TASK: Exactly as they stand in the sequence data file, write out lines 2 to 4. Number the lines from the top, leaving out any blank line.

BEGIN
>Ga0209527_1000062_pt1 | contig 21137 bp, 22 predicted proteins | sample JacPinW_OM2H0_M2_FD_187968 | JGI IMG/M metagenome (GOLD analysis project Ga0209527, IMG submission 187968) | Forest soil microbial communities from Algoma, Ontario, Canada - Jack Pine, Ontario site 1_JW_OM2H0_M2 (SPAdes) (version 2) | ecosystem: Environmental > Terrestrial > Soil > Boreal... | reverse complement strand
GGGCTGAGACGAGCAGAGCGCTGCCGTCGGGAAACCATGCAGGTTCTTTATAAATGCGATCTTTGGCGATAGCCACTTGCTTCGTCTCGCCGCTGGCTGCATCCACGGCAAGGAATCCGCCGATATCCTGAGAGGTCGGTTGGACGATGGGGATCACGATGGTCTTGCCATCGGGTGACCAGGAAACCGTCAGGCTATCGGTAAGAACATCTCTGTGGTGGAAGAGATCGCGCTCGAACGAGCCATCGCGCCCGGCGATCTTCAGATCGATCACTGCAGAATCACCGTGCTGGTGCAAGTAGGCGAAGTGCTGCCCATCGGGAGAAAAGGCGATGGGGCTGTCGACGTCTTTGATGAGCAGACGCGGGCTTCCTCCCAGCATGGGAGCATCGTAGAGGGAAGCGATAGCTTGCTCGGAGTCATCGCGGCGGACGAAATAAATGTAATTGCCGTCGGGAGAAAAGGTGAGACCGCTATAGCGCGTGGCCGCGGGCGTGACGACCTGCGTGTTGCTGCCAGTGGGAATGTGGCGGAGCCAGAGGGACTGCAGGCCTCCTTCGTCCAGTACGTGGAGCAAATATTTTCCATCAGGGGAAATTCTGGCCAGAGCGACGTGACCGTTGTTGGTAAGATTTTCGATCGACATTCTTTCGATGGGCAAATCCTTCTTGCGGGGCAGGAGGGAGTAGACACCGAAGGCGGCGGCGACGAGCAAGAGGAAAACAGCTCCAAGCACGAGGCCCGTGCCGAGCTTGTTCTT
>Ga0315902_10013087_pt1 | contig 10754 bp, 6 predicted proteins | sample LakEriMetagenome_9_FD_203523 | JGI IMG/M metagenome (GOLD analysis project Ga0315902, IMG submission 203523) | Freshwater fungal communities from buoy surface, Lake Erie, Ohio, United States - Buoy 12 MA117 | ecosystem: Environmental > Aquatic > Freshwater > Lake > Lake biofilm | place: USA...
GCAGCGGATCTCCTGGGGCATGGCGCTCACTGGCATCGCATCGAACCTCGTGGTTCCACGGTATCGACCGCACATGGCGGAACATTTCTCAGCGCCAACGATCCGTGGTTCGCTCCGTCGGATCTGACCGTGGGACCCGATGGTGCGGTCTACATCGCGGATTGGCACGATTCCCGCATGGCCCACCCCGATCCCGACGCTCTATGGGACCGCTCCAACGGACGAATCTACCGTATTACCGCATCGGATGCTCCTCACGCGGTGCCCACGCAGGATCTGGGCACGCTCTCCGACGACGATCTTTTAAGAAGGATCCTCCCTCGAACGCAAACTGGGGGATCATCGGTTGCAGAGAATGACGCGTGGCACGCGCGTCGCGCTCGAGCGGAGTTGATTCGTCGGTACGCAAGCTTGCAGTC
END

GGGCTGAGACGAGCAGAGCGCTGCCGTCGGGAAACCATGCAGGTTCTTTATAAATGCGATCTTTGGCGATAGCCACTTGCTTCGTCTCGCCGCTGGCTGCATCCACGGCAAGGAATCCGCCGATATCCTGAGAGGTCGGTTGGACGATGGGGATCACGATGGTCTTGCCATCGGGTGACCAGGAAACCGTCAGGCTATCGGTAAGAACATCTCTGTGGTGGAAGAGATCGCGCTCGAACGAGCCATCGCGCCCGGCGATCTTCAGATCGATCACTGCAGAATCACCGTGCTGGTGCAAGTAGGCGAAGTGCTGCCCATCGGGAGAAAAGGCGATGGGGCTGTCGACGTCTTTGATGAGCAGACGCGGGCTTCCTCCCAGCATGGGAGCATCGTAGAGGGAAGCGATAGCTTGCTCGGAGTCATCGCGGCGGACGAAATAAATGTAATTGCCGTCGGGAGAAAAGGTGAGACCGCTATAGCGCGTGGCCGCGGGCGTGACGACCTGCGTGTTGCTGCCAGTGGGAATGTGGCGGAGCCAGAGGGACTGCAGGCCTCCTTCGTCCAGTACGTGGAGCAAATATTTTCCATCAGGGGAAATTCTGGCCAGAGCGACGTGACCGTTGTTGGTAAGATTTTCGATCGACATTCTTTCGATGGGCAAATCCTTCTTGCGGGGCAGGAGGGAGTAGACACCGAAGGCGGCGGCGACGAGCAAGAGGAAAACAGCTCCAAGCACGAGGCCCGTGCCGAGCTTGTTCTT
>Ga0315902_10013087_pt1 | contig 10754 bp, 6 predicted proteins | sample LakEriMetagenome_9_FD_203523 | JGI IMG/M metagenome (GOLD analysis project Ga0315902, IMG submission 203523) | Freshwater fungal communities from buoy surface, Lake Erie, Ohio, United States - Buoy 12 MA117 | ecosystem: Environmental > Aquatic > Freshwater > Lake > Lake biofilm | place: USA...
GCAGCGGATCTCCTGGGGCATGGCGCTCACTGGCATCGCATCGAACCTCGTGGTTCCACGGTATCGACCGCACATGGCGGAACATTTCTCAGCGCCAACGATCCGTGGTTCGCTCCGTCGGATCTGACCGTGGGACCCGATGGTGCGGTCTACATCGCGGATTGGCACGATTCCCGCATGGCCCACCCCGATCCCGACGCTCTATGGGACCGCTCCAACGGACGAATCTACCGTATTACCGCATCGGATGCTCCTCACGCGGTGCCCACGCAGGATCTGGGCACGCTCTCCGACGACGATCTTTTAAGAAGGATCCTCCCTCGAACGCAAACTGGGGGATCATCGGTTGCAGAGAATGACGCGTGGCACGCGCGTCGCGCTCGAGCGGAGTTGATTCGTCGGTACGCAAGCTTGCAGTC